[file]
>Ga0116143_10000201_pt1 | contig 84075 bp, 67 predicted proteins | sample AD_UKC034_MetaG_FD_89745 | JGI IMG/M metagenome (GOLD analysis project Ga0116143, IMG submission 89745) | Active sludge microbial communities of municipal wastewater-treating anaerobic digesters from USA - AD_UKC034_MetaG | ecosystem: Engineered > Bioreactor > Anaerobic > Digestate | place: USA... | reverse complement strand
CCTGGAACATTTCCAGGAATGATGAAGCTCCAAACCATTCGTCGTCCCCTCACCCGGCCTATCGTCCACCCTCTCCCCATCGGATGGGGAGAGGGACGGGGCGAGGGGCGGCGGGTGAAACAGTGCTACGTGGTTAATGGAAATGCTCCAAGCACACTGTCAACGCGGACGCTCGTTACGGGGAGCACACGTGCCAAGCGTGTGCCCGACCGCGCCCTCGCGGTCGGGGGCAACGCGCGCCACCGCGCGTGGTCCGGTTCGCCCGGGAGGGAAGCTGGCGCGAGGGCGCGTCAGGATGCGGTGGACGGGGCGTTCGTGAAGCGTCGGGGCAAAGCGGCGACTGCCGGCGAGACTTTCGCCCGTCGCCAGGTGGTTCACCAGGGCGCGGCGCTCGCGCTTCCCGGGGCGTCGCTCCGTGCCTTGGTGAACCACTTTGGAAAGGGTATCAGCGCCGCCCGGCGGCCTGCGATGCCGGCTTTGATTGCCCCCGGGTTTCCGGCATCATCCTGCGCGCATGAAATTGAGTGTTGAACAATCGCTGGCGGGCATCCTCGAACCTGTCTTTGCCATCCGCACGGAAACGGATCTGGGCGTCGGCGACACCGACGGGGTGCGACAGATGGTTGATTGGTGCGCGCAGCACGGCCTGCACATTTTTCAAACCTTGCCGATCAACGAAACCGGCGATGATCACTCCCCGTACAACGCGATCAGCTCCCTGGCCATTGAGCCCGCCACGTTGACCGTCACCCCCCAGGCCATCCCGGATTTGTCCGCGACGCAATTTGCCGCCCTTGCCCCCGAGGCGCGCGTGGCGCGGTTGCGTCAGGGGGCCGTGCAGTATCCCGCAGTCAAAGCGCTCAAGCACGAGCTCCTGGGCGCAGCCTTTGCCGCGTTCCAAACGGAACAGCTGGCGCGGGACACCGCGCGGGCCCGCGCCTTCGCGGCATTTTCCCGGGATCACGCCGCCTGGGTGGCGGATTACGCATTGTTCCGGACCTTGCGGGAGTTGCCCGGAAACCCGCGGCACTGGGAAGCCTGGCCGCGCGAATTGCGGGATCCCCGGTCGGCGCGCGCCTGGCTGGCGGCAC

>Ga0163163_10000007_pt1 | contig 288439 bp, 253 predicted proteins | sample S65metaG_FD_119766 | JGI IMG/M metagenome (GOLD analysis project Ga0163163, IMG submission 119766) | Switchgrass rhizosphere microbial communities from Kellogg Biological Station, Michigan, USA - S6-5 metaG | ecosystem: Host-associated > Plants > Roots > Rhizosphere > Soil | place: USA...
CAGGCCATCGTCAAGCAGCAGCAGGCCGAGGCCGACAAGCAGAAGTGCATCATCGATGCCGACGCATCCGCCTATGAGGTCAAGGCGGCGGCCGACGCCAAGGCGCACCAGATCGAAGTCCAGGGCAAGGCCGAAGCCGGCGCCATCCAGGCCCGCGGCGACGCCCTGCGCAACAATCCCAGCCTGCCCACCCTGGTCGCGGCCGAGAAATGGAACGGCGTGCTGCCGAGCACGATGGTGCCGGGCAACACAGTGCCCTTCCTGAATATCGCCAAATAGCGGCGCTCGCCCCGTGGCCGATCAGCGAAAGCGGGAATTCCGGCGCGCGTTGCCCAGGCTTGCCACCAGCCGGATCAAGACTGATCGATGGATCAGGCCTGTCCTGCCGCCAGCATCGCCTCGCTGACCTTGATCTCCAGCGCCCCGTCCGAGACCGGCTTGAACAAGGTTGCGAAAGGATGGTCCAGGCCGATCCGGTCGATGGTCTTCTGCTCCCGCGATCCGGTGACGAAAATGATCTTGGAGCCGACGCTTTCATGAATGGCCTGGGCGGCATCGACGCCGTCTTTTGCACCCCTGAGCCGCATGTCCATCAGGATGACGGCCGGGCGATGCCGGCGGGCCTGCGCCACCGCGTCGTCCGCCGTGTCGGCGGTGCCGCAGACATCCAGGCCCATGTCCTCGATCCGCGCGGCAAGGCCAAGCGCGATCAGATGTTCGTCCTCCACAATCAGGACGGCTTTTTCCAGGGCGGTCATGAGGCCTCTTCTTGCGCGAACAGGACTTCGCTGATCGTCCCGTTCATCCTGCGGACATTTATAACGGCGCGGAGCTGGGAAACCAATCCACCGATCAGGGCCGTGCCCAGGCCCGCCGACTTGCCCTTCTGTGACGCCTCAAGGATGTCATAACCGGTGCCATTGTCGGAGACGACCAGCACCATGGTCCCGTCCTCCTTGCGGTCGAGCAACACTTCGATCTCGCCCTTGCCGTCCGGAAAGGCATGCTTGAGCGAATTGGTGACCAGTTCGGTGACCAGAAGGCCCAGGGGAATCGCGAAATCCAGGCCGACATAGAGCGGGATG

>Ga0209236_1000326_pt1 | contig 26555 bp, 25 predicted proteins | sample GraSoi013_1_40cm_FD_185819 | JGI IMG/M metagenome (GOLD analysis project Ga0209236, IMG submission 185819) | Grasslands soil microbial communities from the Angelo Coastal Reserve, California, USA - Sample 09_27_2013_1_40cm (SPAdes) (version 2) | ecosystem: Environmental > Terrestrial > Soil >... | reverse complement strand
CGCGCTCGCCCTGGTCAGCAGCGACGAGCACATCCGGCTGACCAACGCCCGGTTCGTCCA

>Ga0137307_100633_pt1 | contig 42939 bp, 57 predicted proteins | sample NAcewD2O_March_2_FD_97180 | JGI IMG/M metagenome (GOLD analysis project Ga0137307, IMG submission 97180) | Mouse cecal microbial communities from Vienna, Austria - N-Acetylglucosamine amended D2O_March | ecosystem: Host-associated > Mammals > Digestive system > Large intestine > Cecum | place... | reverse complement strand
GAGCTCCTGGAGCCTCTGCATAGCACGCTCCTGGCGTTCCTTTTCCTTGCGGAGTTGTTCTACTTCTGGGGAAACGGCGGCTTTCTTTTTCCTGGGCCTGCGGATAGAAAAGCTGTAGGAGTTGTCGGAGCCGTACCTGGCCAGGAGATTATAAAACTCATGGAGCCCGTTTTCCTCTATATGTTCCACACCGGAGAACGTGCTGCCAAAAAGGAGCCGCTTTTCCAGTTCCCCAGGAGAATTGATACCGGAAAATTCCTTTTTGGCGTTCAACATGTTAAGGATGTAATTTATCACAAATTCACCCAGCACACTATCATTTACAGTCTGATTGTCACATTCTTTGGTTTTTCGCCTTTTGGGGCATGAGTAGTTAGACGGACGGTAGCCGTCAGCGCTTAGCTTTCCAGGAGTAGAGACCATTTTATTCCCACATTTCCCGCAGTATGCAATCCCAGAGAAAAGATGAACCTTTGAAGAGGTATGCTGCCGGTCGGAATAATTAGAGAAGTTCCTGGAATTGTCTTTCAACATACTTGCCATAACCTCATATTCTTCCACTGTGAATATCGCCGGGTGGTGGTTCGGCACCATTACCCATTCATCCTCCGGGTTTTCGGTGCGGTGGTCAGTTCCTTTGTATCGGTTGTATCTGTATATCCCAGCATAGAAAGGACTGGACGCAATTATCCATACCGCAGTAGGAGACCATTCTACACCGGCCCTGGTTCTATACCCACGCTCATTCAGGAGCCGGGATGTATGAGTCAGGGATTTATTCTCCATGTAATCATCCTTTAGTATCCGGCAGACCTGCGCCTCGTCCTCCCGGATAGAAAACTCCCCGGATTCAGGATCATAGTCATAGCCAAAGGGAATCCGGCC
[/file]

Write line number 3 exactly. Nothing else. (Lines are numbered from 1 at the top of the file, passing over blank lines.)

>Ga0163163_10000007_pt1 | contig 288439 bp, 253 predicted proteins | sample S65metaG_FD_119766 | JGI IMG/M metagenome (GOLD analysis project Ga0163163, IMG submission 119766) | Switchgrass rhizosphere microbial communities from Kellogg Biological Station, Michigan, USA - S6-5 metaG | ecosystem: Host-associated > Plants > Roots > Rhizosphere > Soil | place: USA...